Going the extra mile and planning several moves in advance places additional rewards on the table: if you can put together two or more matching sets in a row quickly enough (which is impossible unless you set the pieces up right), it counts as a “combo” and you’re awarded extra points, plus eventual opportunities to skip stages and get additional items. Tack onto this the extremely welcome capacity to add a little extra breathing room to tough puzzles, not to mention correct some otherwise-frustrating mistakes, complemented with a modest but charming presentation (watch the enemy witch freak out whenever you make a match, or the mermaid cheerfully take a snack break after completing a puzzle) and you’d be amazed at how engrossing such a bare-bones concept can be. On the downside there’s no one-player “Versus” mode against the computer, but grab a pal and the two of you can face off directly to see who blinks first.

Where Can I Find It? – Yup, we’ve got another arcade exclusive on our hands – Puzzle Star never made it to any home system, so your only chance of playing it rests on tracking down a PCB or (more likely) emulating it. The latter setup plays fine, though as you can tell from the video the sound hasn’t been perfected yet.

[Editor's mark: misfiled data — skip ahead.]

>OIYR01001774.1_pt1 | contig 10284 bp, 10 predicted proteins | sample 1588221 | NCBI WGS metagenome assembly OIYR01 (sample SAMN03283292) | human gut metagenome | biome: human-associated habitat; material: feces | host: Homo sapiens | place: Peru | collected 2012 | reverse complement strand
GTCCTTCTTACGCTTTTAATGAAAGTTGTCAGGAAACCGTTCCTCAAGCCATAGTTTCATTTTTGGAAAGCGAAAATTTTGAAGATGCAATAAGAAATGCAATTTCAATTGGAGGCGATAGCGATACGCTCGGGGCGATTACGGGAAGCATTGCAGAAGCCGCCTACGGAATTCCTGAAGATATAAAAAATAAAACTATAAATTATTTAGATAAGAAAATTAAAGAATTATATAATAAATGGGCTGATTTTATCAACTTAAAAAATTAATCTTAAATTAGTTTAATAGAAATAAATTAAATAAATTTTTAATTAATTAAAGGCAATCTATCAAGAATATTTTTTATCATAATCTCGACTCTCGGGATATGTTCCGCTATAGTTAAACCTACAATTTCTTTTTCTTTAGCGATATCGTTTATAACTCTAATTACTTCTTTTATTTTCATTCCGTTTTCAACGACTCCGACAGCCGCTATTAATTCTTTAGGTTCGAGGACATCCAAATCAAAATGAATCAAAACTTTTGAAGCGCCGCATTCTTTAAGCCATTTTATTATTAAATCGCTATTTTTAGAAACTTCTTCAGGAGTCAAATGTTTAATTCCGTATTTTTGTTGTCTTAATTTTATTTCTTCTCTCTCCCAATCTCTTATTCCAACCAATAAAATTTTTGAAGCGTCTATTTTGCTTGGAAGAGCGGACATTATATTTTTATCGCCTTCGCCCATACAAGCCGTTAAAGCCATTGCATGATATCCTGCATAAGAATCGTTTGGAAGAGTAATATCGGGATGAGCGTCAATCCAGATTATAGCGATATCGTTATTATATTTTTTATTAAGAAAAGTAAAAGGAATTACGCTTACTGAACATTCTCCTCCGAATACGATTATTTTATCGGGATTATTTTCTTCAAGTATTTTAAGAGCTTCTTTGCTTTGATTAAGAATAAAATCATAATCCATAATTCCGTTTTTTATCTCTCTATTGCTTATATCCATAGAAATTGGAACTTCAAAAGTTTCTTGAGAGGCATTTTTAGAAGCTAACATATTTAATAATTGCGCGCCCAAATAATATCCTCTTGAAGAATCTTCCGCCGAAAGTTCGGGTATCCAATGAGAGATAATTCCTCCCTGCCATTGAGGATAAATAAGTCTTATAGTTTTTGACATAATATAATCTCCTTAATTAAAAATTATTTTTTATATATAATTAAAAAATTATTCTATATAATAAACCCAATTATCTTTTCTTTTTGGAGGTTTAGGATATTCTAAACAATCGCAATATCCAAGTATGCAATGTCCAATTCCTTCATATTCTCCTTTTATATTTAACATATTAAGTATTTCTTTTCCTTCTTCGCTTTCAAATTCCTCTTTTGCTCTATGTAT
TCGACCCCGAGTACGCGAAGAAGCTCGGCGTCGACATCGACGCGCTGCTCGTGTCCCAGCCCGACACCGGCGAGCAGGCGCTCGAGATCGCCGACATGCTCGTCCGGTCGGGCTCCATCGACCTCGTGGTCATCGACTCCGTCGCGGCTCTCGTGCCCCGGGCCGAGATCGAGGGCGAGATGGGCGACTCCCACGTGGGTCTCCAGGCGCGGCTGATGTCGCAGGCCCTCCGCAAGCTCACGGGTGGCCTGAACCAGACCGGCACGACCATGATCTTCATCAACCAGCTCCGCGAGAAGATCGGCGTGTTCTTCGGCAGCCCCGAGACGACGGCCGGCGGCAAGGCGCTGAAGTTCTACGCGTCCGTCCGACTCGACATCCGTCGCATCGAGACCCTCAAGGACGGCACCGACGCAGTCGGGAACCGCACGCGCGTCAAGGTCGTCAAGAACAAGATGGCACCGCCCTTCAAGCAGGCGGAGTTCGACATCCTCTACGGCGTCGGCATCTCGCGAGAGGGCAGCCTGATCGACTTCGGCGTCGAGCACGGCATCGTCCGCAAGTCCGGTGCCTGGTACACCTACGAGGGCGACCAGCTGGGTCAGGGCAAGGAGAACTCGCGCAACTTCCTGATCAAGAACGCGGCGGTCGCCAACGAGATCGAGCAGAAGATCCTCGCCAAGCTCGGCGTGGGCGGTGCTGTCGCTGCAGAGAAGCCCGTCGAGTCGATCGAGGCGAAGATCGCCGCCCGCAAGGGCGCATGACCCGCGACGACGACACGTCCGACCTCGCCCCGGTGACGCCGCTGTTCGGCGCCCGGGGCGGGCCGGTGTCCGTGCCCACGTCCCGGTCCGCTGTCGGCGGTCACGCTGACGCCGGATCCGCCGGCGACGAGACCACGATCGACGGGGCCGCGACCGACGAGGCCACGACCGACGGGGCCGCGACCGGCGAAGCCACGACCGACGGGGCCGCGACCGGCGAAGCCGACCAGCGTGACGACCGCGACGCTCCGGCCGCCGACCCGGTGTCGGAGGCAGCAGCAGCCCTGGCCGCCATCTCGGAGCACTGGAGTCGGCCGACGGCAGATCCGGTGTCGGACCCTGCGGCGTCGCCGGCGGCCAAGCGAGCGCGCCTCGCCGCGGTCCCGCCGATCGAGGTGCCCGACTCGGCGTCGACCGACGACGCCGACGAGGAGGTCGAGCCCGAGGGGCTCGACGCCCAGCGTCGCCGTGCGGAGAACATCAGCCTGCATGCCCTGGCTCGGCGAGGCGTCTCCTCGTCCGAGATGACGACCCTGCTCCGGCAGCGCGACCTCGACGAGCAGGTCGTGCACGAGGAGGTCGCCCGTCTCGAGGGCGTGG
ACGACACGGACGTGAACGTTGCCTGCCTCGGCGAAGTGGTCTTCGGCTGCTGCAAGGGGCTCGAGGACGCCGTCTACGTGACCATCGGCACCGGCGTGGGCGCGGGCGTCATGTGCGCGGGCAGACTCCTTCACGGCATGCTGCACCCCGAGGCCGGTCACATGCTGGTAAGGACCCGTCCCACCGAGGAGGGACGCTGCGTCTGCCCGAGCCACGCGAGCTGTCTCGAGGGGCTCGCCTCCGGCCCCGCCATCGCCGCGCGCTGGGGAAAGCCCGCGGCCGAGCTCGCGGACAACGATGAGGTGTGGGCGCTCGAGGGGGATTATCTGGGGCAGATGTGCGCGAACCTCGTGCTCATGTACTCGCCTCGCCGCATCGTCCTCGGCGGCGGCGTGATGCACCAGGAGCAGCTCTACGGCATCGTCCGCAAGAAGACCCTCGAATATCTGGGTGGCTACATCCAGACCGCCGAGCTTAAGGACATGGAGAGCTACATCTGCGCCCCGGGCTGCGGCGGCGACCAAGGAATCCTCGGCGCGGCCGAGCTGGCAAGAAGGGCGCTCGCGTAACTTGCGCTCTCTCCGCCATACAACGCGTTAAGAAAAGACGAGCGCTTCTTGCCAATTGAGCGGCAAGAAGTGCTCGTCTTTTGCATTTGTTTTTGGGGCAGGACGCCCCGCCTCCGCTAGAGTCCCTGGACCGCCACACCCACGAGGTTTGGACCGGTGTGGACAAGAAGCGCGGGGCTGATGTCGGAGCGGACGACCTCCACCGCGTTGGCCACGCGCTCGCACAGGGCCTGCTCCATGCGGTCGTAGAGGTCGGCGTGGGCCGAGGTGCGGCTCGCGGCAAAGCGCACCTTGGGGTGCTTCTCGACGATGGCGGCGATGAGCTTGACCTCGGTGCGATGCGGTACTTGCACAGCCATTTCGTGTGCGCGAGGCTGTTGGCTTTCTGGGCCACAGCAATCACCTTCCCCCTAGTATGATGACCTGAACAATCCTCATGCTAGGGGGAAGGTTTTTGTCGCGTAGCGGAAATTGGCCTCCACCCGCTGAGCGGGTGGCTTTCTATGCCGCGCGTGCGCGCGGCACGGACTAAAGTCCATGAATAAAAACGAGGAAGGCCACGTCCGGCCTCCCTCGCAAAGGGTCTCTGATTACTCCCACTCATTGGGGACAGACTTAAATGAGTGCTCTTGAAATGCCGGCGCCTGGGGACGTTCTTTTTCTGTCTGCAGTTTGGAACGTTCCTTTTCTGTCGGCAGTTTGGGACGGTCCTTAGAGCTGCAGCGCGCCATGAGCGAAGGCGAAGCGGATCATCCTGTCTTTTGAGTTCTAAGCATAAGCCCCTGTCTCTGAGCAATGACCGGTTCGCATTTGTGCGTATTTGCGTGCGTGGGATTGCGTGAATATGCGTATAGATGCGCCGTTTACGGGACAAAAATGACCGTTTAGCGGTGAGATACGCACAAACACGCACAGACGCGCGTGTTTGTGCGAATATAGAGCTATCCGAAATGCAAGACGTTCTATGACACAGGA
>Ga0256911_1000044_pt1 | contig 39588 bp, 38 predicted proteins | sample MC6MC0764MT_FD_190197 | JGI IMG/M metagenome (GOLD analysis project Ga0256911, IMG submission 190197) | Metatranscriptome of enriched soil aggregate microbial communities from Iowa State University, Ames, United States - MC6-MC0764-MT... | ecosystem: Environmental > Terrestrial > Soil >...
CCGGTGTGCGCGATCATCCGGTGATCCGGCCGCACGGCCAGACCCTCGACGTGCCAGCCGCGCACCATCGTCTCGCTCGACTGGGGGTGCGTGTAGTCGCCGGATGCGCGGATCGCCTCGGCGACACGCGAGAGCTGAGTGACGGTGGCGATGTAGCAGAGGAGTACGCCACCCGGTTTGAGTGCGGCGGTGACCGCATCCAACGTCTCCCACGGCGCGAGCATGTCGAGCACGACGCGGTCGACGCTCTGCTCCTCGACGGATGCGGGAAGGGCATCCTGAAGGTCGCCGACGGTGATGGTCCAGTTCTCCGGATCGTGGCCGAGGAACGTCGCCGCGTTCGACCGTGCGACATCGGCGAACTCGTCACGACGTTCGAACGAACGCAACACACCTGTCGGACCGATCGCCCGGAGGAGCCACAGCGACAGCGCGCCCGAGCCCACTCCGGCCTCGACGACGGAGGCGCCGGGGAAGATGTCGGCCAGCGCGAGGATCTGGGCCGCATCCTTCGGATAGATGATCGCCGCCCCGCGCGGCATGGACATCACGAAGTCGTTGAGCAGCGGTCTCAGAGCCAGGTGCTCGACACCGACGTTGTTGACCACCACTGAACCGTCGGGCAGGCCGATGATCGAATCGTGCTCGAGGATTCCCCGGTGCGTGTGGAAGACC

Anything Else? – Remember the “much older title” referenced above, which directly inspired Puzzle Star? The game I’m talking about is Dharma Doujou (sometimes called Daruma Doujou) – anything in that linked video look familiar? Yup, the “knock stuff off the left side to make sets” mechanic originated here (to the best of my knowledge, anyway), and while combos, special items and other bells and whistles haven’t been implemented yet, Doujou is still a good bet for anyone who enjoys what Puzzle Star has to offer. For players looking to broaden their scope a bit more, something like Sanrio Carnival 2 or Guts’n (start the video at about 4:15) might be up your alley – even farther out there is Eolith’s kooky Puzzle King: Dance and Puzzle, which plays VERY differently (you can’t place and match stuff at the same time, but have to switch back and forth between separate “modes” for each), though it still relies on players making use of specific “exposed” pieces to put sets together.